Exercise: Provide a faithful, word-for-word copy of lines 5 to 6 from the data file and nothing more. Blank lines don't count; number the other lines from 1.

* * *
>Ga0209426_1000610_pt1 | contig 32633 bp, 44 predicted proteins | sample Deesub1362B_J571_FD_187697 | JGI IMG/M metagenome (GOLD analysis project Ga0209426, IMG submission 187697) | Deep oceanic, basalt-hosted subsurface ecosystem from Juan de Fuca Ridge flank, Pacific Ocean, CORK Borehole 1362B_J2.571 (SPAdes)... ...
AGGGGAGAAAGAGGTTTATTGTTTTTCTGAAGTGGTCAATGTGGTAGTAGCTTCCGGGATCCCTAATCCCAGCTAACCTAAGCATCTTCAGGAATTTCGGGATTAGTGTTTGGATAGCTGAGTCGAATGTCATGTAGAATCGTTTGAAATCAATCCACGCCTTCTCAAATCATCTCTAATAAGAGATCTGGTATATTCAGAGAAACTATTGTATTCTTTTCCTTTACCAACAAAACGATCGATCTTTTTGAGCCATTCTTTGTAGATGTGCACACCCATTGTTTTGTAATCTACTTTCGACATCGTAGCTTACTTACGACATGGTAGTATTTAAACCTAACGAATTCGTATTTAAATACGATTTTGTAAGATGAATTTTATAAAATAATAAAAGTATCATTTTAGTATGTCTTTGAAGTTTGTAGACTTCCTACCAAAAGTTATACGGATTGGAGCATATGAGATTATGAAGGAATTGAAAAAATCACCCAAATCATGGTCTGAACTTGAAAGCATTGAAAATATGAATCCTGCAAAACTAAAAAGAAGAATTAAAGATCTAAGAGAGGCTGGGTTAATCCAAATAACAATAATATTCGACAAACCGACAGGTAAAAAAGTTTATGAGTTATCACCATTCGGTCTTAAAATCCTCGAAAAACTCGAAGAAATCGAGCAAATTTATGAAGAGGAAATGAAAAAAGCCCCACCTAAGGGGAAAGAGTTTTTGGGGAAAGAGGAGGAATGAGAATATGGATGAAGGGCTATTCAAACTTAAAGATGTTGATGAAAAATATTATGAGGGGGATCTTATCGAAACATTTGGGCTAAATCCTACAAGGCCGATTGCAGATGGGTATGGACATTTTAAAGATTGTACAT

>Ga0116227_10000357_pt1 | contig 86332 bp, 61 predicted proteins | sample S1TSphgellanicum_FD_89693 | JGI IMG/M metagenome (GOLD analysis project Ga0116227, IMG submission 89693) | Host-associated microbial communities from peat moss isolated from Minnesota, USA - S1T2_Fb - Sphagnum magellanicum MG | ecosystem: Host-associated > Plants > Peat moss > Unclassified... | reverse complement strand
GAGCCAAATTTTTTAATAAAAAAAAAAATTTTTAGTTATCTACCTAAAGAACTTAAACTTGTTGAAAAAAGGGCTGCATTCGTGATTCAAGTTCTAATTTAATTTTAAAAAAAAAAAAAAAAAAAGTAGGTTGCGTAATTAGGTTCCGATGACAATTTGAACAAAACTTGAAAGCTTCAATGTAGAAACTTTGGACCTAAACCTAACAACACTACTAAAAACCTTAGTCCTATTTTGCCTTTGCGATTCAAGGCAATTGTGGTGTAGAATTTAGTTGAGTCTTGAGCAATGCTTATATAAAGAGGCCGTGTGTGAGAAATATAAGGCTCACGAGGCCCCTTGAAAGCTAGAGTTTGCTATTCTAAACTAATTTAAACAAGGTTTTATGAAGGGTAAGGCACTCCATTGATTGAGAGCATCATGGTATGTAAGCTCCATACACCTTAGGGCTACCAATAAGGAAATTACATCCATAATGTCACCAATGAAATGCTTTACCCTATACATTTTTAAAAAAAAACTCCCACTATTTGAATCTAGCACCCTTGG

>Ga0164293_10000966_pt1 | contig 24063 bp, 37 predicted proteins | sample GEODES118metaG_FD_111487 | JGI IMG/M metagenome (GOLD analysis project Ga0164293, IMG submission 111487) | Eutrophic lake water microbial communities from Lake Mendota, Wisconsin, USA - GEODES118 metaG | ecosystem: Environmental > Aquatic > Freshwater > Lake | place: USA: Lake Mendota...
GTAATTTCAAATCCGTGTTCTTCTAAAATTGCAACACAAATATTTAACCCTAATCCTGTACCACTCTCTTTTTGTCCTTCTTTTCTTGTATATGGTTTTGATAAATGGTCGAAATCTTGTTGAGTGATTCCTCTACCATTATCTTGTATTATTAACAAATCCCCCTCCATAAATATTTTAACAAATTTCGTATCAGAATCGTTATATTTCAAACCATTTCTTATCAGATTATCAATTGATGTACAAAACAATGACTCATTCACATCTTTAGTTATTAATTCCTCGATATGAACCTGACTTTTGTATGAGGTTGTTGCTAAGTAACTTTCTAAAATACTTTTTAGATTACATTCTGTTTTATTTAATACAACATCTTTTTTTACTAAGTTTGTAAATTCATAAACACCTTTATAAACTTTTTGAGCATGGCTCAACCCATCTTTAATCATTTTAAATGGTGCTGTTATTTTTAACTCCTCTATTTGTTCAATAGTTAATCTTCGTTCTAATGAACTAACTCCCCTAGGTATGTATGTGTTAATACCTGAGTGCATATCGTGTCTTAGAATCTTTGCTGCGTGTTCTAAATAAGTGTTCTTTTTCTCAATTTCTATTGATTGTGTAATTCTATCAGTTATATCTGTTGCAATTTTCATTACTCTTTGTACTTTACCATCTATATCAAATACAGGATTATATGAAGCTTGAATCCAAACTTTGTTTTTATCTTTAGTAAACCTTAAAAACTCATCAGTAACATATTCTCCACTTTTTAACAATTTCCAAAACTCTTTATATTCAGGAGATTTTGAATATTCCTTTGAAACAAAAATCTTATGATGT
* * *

>Ga0164293_10000966_pt1 | contig 24063 bp, 37 predicted proteins | sample GEODES118metaG_FD_111487 | JGI IMG/M metagenome (GOLD analysis project Ga0164293, IMG submission 111487) | Eutrophic lake water microbial communities from Lake Mendota, Wisconsin, USA - GEODES118 metaG | ecosystem: Environmental > Aquatic > Freshwater > Lake | place: USA: Lake Mendota...
GTAATTTCAAATCCGTGTTCTTCTAAAATTGCAACACAAATATTTAACCCTAATCCTGTACCACTCTCTTTTTGTCCTTCTTTTCTTGTATATGGTTTTGATAAATGGTCGAAATCTTGTTGAGTGATTCCTCTACCATTATCTTGTATTATTAACAAATCCCCCTCCATAAATATTTTAACAAATTTCGTATCAGAATCGTTATATTTCAAACCATTTCTTATCAGATTATCAATTGATGTACAAAACAATGACTCATTCACATCTTTAGTTATTAATTCCTCGATATGAACCTGACTTTTGTATGAGGTTGTTGCTAAGTAACTTTCTAAAATACTTTTTAGATTACATTCTGTTTTATTTAATACAACATCTTTTTTTACTAAGTTTGTAAATTCATAAACACCTTTATAAACTTTTTGAGCATGGCTCAACCCATCTTTAATCATTTTAAATGGTGCTGTTATTTTTAACTCCTCTATTTGTTCAATAGTTAATCTTCGTTCTAATGAACTAACTCCCCTAGGTATGTATGTGTTAATACCTGAGTGCATATCGTGTCTTAGAATCTTTGCTGCGTGTTCTAAATAAGTGTTCTTTTTCTCAATTTCTATTGATTGTGTAATTCTATCAGTTATATCTGTTGCAATTTTCATTACTCTTTGTACTTTACCATCTATATCAAATACAGGATTATATGAAGCTTGAATCCAAACTTTGTTTTTATCTTTAGTAAACCTTAAAAACTCATCAGTAACATATTCTCCACTTTTTAACAATTTCCAAAACTCTTTATATTCAGGAGATTTTGAATATTCCTTTGAAACAAAAATCTTATGATGT